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DPAPI-NG in Windows 8

15:45:37 24.08.2012 posted by Passcape_Admin at 15:45:37 24.08.2012

The Data Protection Application Programming Interface is a cryptosystem designed by Microsoft and built into all versions of Windows operating systems since 2000. DPAPI exposes advanced symmetric and asymmetric encryption algorithms that developers can utilize to sufficiently protect information. At the time of it's release, it was truly revolutionary for the following main reasons. 

  1. It enabled developers to adequately protect user data for the first time on Windows without being concerned about the problem of key management.
  2. In the underlying design, it featured future adaptable parameters that increases resistance to cryptanalysis by equally increasing power of computers.
  3. Strong cryptographic features yet simple to implement for most software developers.

DPAPI was problematic for attackers/forensic analysts because DPAPI data could only be decrypted on the system and under the account where it was encrypted.

However, with the release of Windows 8, Microsoft decided to change the situation by releasing a new-generation DPAPI named (guess!) DPAPI-NG. The main revision is that DPAPI data from one computer can now be decrypted on another - but, according to Microsoft, "only after proper authentication and authorization"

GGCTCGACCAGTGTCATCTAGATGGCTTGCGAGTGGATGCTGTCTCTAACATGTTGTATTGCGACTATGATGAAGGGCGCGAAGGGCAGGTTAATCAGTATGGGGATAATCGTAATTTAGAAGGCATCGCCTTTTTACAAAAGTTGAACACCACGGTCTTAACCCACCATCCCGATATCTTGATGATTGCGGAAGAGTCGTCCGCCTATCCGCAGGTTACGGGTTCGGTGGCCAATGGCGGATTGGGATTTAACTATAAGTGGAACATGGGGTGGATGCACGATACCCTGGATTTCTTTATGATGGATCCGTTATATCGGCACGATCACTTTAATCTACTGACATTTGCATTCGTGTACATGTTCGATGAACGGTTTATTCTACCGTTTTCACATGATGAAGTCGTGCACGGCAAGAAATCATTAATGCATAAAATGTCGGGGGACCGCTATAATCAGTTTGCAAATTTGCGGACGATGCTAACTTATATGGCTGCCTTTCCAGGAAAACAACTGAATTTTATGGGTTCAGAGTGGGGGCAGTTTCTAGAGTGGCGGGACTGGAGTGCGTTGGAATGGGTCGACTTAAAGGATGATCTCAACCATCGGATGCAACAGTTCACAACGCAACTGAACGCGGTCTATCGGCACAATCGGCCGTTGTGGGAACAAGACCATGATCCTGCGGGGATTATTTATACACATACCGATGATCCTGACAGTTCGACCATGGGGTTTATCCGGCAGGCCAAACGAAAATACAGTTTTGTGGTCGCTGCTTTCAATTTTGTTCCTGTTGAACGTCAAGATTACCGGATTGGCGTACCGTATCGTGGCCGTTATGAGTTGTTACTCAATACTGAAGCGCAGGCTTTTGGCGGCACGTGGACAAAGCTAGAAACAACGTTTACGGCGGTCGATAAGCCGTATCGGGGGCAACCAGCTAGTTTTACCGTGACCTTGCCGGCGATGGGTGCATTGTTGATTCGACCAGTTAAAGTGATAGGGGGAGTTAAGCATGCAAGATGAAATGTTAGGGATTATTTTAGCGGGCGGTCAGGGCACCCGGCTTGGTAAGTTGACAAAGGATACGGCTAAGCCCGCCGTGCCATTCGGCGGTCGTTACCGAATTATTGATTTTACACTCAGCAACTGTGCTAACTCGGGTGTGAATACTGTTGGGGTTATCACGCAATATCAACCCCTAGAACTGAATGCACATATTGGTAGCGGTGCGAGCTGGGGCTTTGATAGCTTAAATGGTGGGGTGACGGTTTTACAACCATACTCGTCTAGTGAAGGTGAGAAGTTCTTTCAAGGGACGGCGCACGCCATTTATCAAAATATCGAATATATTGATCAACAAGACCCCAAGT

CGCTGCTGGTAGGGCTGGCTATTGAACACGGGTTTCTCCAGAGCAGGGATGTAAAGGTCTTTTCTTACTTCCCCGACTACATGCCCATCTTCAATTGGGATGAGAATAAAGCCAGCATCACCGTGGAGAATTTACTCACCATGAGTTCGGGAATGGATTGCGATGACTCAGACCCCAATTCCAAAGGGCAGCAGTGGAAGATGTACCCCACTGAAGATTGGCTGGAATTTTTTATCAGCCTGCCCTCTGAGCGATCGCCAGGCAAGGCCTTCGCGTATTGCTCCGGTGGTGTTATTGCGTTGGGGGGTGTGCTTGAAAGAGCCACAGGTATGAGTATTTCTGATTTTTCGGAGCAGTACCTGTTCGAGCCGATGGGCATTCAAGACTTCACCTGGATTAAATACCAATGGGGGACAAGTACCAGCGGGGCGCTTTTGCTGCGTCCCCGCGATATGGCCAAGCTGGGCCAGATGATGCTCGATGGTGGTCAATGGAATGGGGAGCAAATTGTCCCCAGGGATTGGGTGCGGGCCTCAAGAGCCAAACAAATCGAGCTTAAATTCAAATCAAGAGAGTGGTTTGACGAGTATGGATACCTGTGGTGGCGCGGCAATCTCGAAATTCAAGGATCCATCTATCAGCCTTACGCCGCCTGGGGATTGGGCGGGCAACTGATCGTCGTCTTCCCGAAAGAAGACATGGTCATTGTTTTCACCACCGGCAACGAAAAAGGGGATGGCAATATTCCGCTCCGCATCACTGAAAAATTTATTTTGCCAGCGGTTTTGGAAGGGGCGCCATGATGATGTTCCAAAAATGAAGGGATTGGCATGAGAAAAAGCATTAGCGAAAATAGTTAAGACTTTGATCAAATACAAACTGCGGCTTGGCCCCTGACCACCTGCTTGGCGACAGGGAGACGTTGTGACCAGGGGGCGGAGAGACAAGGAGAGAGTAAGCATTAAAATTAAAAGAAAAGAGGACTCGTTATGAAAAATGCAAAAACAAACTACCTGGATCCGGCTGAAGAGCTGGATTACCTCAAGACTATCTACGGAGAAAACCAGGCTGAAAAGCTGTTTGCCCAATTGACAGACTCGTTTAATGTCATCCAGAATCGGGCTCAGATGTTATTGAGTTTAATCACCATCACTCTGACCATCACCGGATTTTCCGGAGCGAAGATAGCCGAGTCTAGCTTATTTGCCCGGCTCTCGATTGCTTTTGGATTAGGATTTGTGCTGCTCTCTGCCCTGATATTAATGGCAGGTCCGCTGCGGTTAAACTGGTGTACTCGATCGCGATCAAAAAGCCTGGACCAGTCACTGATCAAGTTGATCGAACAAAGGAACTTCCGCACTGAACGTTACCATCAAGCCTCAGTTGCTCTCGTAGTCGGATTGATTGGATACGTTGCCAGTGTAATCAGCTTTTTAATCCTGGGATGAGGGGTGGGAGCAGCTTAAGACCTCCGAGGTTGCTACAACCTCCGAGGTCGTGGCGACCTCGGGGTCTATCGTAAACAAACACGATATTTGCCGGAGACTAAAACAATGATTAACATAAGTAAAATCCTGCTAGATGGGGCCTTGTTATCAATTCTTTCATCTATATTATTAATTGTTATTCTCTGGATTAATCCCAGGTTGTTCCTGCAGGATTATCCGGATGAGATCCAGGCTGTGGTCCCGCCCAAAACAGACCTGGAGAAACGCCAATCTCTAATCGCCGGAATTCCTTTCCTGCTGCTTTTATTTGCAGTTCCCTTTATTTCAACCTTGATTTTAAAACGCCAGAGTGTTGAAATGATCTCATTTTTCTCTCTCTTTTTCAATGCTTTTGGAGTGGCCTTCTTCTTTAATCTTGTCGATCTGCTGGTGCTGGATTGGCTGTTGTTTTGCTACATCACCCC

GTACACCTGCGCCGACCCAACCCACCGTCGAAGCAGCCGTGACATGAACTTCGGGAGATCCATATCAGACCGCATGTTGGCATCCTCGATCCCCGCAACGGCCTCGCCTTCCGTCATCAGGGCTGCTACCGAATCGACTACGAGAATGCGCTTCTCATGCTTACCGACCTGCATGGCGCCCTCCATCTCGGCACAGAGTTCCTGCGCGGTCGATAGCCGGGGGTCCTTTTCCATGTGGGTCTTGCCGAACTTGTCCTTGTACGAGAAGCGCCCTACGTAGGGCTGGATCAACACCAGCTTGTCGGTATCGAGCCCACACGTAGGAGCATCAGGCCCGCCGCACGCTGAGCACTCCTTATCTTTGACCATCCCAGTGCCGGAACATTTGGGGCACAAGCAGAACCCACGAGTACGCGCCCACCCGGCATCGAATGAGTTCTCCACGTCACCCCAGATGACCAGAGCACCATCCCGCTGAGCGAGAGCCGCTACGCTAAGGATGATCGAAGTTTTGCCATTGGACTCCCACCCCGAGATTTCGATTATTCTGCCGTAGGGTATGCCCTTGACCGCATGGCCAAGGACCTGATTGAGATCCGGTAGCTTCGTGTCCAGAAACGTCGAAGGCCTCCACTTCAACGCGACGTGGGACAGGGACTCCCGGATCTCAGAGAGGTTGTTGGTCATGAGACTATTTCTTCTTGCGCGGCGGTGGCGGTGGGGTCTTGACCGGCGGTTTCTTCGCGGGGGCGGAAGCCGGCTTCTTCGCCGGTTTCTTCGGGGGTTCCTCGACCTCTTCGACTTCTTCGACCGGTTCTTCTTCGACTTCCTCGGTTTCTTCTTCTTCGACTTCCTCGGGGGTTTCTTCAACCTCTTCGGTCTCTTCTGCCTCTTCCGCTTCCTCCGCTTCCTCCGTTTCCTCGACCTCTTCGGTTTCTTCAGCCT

No explanation has been provided and one can only speculate as to the reasons for this major revision. (perhaps it relates to migration of user or system data in large corporations? - Ed.) Microsoft lists ten new functions part of DPAPI-NG and naturally, the storage format, has changed too. The protected data is now stored in the ASN.1 format and consists of three parts:

  • Header with description
  • Recipient data containing a secure encryption key
  • Actual encrypted data.
The following chart illustrates how it all works.
DPAPI-NG

What isn't clear is why Microsoft with such stubbornness has been trying to grasp the immensity, combining the data protection and storage interface. In fact, simple and convenient API for storing private data is what has been missing in Windows throughout its life. With the release of Windows 95, Protected Storage, with all its flaws, by a long stretch of imagination, could be named such, although using the registry for these purposes, putting it mildly, wasn't such a brilliant idea. In Windows 7, we've got a new closed interface called Windows Vault. But it doesn't have, for example, functionality for data synchronization and migration, working in the cloud (the new interface DPAPI-NG has actually been created with an eye to the popularization of cloud computing), etc.

Software developers have been starving for such interface, as they often have to store secret data - e.g., encrypted with DPAPI - left and right. Let's hope that with the release of Windows 9 the situation at last will change for the better :)


 

 
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Comments

some changes were made
posted by Admin at 12:12:32 09.09.2012
The blog post was kindly edited and reposted by Kevin, the good old friend of ours.
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